Our view on this issue is clear. The inherent right of Aboriginal peoples to govern themselves is firmly anchored in history and, we believe, in law.
The early treaties recognized Aboriginal peoples as self-governing entities and, clearly, they were. Subsequent acts of Parliament eroded that self-governance greatly, but it was never eliminated.
Therefore, it is our view that self-government was an existing Aboriginal and treaty right when such rights were recognized by constitutional amendment in 1982.
The right to self-government cannot be taken away. It cannot be given. It exists. It is inherent. It is already recognized and confirmed by Section 35 of the Constitution.
But important as history and law are, there is another factor just as compelling. You cannot expect responsibility while at the same time denying authority. The pattern of Canadian governments is to so limit the authority that Aboriginal governments can exercise that they and their people remain, effectively, clients of a government department and wards of the state.
Our report examines specific means by which Aboriginal nations can gather strength in order to rebuild their identities and exercise full self- governing authority within Canada.
Certain of these governing powers relate directly to the life and distinctive culture and identity of a particular Aboriginal people. In these areas, Aboriginal people can move immediately to exercise jurisdiction with respect to these powers, though we recommend doing so cooperatively with other governments.
For other powers which affect neighbouring lands and people, such as environmental regulation or aspects of criminal justice, or are the object of transcendant federal or provincial concern, Aboriginal governments need to address them through agreement with federal, provincial and territorial governments.
What we are proposing is one of three orders of Canadian government based on the concept of shared sovereignty. But this should not seem foreign or threatening to anyone. The Canadian political system is anchored in that very idea and practice different orders of government each autonomous within its own sphere, sharing the sovereignty of Canada as a whole.
We have concluded that the Charter of Rights and Freedoms applies to Aboriginal governments. However, Section 25 of the Constitution Act of 1982 allows for a flexible interpretation of the Charter that, in effect, gives primacy to Aboriginal and treaty rights with appropriate safeguards.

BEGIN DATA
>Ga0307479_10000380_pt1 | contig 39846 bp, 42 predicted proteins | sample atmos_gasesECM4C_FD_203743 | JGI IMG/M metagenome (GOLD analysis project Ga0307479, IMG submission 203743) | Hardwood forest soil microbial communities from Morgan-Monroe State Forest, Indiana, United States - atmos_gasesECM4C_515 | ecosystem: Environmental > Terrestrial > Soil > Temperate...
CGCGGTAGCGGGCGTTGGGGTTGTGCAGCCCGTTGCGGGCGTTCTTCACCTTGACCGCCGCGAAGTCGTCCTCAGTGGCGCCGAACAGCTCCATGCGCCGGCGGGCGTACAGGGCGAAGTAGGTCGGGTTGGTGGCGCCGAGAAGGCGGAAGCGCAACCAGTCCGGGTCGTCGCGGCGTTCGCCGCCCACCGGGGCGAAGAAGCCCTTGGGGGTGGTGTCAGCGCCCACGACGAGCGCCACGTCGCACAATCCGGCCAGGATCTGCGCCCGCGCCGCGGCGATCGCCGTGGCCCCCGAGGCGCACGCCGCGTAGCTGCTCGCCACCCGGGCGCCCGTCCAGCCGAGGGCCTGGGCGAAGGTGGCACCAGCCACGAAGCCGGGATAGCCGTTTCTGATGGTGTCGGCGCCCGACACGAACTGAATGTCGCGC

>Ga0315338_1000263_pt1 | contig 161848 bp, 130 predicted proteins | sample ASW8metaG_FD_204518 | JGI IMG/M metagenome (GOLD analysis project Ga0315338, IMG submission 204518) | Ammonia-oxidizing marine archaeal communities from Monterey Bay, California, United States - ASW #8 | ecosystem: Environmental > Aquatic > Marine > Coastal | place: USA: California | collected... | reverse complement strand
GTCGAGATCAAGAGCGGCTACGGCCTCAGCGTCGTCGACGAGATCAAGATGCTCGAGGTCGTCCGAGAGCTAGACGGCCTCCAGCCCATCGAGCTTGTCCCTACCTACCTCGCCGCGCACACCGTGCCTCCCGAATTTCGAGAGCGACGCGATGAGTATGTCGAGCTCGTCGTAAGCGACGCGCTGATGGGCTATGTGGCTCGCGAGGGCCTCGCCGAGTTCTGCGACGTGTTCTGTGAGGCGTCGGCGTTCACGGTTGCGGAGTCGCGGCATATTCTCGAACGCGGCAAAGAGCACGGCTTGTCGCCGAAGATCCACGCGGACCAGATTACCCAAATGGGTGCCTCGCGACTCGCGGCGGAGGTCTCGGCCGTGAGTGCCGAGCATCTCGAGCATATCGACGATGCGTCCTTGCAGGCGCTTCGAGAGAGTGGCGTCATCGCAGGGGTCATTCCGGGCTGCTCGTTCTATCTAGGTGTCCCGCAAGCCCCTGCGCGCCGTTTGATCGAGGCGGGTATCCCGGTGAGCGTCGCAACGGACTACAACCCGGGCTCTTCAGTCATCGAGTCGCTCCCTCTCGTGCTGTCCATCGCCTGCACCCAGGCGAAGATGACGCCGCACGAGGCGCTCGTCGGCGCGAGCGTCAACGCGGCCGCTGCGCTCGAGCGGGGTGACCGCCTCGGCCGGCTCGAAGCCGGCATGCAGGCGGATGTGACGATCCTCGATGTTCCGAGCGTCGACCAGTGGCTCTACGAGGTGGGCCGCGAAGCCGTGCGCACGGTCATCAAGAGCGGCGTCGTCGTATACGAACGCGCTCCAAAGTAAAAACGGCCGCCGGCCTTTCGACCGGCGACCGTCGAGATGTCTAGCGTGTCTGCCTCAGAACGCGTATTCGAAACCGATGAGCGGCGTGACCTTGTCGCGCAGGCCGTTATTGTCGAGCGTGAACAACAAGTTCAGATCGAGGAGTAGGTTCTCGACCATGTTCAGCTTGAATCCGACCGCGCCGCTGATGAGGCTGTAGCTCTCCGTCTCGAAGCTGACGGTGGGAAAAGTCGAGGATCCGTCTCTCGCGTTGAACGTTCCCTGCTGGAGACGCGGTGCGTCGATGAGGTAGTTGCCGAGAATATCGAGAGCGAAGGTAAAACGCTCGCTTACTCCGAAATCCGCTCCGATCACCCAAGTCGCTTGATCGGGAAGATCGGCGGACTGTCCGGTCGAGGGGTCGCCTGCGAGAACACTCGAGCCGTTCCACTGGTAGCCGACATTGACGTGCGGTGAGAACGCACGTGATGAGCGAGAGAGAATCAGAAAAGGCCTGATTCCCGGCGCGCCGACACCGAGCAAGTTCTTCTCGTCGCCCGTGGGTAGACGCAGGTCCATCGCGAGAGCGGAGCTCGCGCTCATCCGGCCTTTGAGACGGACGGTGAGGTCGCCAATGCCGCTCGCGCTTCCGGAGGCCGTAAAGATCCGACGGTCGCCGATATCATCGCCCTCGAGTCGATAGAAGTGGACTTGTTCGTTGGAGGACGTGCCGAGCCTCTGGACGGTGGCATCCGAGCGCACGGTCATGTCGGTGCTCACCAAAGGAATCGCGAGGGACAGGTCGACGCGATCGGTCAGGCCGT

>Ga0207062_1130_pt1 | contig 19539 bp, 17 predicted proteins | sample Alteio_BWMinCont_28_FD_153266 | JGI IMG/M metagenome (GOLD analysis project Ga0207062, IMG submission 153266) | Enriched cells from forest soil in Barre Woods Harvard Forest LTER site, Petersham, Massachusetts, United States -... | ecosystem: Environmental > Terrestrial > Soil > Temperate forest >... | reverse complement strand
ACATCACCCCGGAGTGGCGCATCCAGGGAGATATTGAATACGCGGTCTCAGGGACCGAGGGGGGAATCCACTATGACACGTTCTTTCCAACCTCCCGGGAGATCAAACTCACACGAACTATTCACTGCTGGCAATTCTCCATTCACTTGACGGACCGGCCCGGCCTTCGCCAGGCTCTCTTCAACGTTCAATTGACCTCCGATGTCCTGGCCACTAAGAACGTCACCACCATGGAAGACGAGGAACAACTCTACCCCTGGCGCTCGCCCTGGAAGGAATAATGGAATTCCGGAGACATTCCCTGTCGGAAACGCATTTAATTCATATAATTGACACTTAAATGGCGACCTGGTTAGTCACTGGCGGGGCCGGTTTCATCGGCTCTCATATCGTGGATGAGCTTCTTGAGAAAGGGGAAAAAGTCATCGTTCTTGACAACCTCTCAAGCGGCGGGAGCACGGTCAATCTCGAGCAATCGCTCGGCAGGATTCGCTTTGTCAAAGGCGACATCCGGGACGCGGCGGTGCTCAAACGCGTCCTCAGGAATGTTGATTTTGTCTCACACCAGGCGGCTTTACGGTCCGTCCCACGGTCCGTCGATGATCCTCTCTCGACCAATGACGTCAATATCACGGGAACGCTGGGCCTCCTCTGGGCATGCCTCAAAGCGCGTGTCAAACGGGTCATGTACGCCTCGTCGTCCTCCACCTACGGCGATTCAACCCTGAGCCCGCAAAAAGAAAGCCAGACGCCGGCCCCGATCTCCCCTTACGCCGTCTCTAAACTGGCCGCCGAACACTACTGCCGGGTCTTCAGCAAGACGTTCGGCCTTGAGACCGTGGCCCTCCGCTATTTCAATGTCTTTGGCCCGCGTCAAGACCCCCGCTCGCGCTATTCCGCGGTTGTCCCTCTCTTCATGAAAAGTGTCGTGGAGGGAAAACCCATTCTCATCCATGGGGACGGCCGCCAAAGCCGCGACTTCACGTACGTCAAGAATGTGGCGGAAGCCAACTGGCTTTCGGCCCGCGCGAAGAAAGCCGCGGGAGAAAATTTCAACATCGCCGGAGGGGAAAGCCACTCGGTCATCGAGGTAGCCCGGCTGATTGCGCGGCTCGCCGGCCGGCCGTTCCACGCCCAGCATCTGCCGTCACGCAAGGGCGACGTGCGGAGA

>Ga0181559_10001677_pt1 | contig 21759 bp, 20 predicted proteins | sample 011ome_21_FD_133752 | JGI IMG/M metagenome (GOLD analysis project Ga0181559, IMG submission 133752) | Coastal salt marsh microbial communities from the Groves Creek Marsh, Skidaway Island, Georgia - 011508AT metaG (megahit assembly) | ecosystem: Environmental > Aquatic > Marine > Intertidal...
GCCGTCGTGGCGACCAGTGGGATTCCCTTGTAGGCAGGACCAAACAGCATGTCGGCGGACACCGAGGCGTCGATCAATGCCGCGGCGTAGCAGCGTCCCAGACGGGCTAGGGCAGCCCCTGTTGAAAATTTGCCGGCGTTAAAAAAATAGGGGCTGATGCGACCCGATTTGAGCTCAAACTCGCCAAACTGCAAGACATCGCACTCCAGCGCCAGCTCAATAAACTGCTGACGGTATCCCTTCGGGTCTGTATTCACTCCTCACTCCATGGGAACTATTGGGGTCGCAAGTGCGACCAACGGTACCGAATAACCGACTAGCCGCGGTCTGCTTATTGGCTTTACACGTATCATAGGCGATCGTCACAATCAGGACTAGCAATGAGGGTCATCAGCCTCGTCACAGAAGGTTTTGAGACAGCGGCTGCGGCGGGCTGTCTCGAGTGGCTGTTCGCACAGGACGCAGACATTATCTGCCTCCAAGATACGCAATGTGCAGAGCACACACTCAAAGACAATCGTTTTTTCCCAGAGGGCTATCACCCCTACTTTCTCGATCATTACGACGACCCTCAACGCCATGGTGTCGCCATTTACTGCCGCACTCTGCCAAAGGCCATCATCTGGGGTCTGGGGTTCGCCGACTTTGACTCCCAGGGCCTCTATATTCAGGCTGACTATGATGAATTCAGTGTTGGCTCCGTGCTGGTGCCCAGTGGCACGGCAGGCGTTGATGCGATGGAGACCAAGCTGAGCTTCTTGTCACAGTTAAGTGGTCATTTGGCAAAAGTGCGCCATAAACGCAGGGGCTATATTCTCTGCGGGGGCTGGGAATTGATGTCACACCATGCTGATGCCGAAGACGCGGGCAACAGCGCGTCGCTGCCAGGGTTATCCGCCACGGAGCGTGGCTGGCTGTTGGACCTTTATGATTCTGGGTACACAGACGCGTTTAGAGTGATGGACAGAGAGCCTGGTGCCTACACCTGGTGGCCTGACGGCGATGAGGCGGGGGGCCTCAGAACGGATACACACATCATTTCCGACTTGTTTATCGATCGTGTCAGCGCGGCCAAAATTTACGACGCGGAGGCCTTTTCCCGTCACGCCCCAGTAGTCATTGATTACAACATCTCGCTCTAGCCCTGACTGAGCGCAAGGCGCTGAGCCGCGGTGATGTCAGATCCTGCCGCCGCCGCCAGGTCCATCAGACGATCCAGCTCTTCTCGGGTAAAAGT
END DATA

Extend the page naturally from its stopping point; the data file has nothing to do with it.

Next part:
Finally, we believe it essential that Aboriginal governments develop the capacity to support themselves through own-source revenues. They must develop their own system of taxation supplemented by transfer payments from other governments.
The question arises as to what the unit of self-government should be.
We believe it must be based on historic nations, the third building block of our strategy.
The reasons for this are compelling. As we have noted, the concept of nation is deeply rooted in the history of Aboriginal peoples. It is how they saw and still see themselves. It is the broad collective from which they draw strength.
But there are very clear contemporary and practical reasons as well. Self- government would simply not work with the primary unit of governance being the individual reserve or community resulting in some 1000 First Nation, Inuit and Metis communities. Effective and efficient relations with other governments would not be possible. The economies of scale necessary to exercise broad mandates and to achieve self-reliance would not, in most cases, exist. And larger political units will be more conducive to fair and open government.
Let us be very clear. We are talking about nations not nation states.
The Aboriginal nation is not and would not be a race-based concept. It is cultural and political. Throughout history, Aboriginal peoples have welcomed newcomers into their midst. The Aboriginal nation is a way to organize and give expression to one's culture and one's life. It comprises people of mixed heritage and background. Nationhood is a question of political and cultural bonds not blood.
We estimate that there are potentially some 60-80 Aboriginal nations the Mi'kmaq, the Algonquin, the Innu, the Cree, the Ojibwa, the Saultaux, the Blackfoot, the Dene, the Salish, the Haida, the Inuit, the Red River Metis, and more. Some of these peoples - being spread over a vast area such as the Cree and the Inuit - may organize around more limited territorial entities such as the James Bay Cree in Quebec or the Inuit in Nunavut.
The final building block is land, resources and economic development.